Widgetized Section

Go to Admin » Appearance » Widgets » and move Gabfire Widget: Social into that MastheadOverlay zone

Hill’s Pet Nutrition stresses emergency preparedness for pets, people in natural disasters

August 29, 2014, 8:26 am

Even though summer is winding down, wildfire and major storms can still strike without a notice in Colorado’s high country, prompting Hill’s Pet Nutrition to remind pet owners of how they can prepare themselves and their pets in case of an emergency.

Emergency Pet Kit Sample

Emergency pet kit sample.

“When disaster strikes, there is often little time to think. That’s why it’s important to have a plan in place for yourselves and your family, including your pets,” said Kostas Kontopanos, President of Hill’s Pet Nutrition. “While Hill’s is at the ready to do what we can to help when pets are in need, we also want to highlight actions owners can take to ensure the safety and care of their pets in a disaster.”

Hill’s recommends the following Seven Tips to Ensure Your Pet’s Safety in an Emergency:

  1. Ensure your pet can be identified by either a microchip or collar ID tag and that contact information is up-to-date.
  2. Prepare a “Pet Emergency Go Kit” of pet supplies that is readily accessible in an emergency. Your Pet Go-Kit should include: first aid supplies and guide book; a three days’ supply of pet food (in a waterproof container) and bottled water; a safety harness and leash; waste clean-up supplies; medications and medical records; a contact list of veterinarian and pet care organizations; information on your pet’s feeding routine and any behavioral issues; comfort toys; and a blanket.
  3. Display a pet rescue decal on your front door or window to let first responders know there is a pet in the house. Include your veterinarian’s contact information.
  4. Learn where your pet likes to hide in your house when frightened. Finding your pet quickly will help you evacuate faster.
  5. Identify a location to take your pet if you need to leave your immediate area. Keep in mind that disaster shelters for people may not be open to pets. Scout hotels and motels with pet-friendly policies and ask relatives or friends if they could house you and your pet.
  6. Carry a picture of your pet in the event of separation.
  7. If you need to evacuate, consider taking a pet carrier or crate for transport and safe-keeping.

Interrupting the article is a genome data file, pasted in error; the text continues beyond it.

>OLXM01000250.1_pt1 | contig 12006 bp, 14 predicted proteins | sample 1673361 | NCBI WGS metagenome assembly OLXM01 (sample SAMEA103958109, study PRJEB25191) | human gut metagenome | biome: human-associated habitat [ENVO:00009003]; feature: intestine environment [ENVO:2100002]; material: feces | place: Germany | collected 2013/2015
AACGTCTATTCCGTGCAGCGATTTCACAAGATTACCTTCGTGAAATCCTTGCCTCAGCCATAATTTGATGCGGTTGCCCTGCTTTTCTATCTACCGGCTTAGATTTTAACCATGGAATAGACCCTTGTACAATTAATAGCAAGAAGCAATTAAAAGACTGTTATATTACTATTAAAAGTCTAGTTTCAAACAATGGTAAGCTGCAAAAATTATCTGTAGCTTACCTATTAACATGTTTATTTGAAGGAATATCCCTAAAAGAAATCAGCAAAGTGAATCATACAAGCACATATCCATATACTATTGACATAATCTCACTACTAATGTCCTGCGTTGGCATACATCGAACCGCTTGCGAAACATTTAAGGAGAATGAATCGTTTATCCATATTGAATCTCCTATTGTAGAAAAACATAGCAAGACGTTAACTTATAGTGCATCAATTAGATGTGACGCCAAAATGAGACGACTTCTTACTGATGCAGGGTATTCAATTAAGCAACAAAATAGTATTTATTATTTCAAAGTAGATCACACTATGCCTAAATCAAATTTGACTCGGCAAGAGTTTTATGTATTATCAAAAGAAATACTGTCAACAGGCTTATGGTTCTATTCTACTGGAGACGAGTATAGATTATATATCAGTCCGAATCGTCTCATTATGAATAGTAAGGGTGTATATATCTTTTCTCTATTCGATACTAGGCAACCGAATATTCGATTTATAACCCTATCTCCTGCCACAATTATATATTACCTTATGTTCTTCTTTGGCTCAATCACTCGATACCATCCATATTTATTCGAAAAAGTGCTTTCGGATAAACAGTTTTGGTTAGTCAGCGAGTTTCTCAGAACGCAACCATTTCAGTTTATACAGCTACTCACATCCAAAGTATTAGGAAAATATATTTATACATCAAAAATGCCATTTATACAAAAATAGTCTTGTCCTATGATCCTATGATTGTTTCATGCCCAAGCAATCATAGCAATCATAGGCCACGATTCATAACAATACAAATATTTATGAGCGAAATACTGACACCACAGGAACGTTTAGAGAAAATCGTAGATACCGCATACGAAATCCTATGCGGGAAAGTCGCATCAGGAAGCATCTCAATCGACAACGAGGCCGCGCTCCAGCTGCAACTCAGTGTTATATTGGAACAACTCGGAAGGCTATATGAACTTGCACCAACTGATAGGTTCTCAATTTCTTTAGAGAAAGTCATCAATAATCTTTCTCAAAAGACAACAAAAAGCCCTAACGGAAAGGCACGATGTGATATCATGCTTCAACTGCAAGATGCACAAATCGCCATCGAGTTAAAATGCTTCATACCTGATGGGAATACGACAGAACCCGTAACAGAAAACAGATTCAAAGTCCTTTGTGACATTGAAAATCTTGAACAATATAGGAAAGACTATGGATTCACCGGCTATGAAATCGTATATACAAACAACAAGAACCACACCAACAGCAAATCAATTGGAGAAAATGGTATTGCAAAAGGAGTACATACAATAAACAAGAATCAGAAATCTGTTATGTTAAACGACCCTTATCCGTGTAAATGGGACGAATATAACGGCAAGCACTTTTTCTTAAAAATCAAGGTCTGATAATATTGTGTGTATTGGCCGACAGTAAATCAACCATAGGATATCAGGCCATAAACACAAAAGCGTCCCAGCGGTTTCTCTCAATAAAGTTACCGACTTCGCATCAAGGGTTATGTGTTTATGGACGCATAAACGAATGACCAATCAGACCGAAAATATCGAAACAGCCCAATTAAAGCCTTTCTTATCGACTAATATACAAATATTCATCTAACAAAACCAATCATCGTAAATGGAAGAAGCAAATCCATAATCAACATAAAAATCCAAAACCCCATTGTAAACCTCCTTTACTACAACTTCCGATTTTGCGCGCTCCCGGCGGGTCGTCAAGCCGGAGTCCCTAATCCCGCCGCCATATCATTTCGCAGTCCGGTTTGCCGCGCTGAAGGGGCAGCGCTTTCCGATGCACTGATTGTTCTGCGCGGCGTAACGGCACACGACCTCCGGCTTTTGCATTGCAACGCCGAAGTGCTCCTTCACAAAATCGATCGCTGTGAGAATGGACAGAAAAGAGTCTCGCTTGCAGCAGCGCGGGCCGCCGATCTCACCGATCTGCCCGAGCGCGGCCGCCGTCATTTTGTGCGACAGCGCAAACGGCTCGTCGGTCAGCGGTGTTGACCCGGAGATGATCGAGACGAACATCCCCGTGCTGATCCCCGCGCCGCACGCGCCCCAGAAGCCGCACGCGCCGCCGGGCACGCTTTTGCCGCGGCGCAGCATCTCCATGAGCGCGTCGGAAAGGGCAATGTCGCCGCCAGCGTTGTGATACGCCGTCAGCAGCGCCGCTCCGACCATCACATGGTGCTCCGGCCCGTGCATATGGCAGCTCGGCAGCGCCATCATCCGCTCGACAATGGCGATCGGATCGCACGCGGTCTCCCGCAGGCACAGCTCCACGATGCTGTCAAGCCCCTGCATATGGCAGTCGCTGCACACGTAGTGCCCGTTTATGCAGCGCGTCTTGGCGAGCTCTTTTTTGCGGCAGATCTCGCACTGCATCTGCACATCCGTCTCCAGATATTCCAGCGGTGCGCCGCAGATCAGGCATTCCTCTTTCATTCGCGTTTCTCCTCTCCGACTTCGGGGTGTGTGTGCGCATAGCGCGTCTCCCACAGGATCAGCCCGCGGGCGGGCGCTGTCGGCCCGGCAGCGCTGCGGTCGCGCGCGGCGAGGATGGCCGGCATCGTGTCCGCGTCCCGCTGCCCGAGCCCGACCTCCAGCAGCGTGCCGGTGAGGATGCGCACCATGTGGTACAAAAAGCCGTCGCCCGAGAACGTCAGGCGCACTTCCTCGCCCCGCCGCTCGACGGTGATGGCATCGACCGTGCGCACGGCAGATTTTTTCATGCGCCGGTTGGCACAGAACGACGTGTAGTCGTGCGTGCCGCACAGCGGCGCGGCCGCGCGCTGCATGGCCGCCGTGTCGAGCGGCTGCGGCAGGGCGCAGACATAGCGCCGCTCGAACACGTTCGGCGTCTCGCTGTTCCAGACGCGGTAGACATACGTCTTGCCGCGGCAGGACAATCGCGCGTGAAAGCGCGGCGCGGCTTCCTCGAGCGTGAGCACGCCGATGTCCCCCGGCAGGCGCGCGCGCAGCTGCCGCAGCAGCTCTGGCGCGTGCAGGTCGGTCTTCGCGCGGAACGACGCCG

When disaster does strike, the Hill’s Disaster Relief Network is positioned to quickly respond with shipments of pet food to communities impacted by disaster. Hill’s established the first-of-its-kind national network in 2013 as an extension of its Food, Shelter & Love™ program that provides discounted Science Diet® pet food to more than 800 shelters. In its first year, the Hill’s network has delivered free pet food to 50 shelters and veterinary clinics across the country in response to 11 major incidents – including floods in Colorado, fires in Idaho and Arizona, tornadoes in Oklahoma and Kansas, the fertilizer plant explosion in Waco, Texas, and most recently, the mudslide in Washington and tornadoes in the central and south regions of the country.

“The responsibility for shelters during a disaster is overwhelming since we are not just caring for our own shelter animals, but also pets that have become separated from their owners,” said Katie Borremans of the Humane Society of the Pikes Peak Region in Colorado. “To handle the increased volume, we rely on contributions such as the food donations from Hill’s, which have been instrumental in supporting our organization during disaster.”

“We don’t know when and where the next disaster will hit, but the best we can do is to be ready,” Kontopanos said. “That’s our message to pet owners, and that’s exactly what we have tried to do with the Hill’s Disaster Relief Network, which has worked to get pet food into disaster sites as quickly as possible.”

Since 2002, the Hill’s Food, Shelter & Love™ program has donated more than $275 million worth of Hill’s Science Diet® brand foods to over 1,000 shelters nationwide and helped more than 7 million pets find new homes. Every day, the program helps feed more than 100,000 homeless pets across the country. Through the Disaster Relief Network, Hill’s has increased the reach of its assistance to pets, pet owners and communities during natural disasters and emergencies.

A consumer resource page on disaster preparedness and safety is at the Hill’s website, along with more information on the Disaster Relief Network. To request assistance during an emergency, shelters can contact DisasterRelief@hillspet.com.

Leave a Reply

Your email address will not be published. Required fields are marked *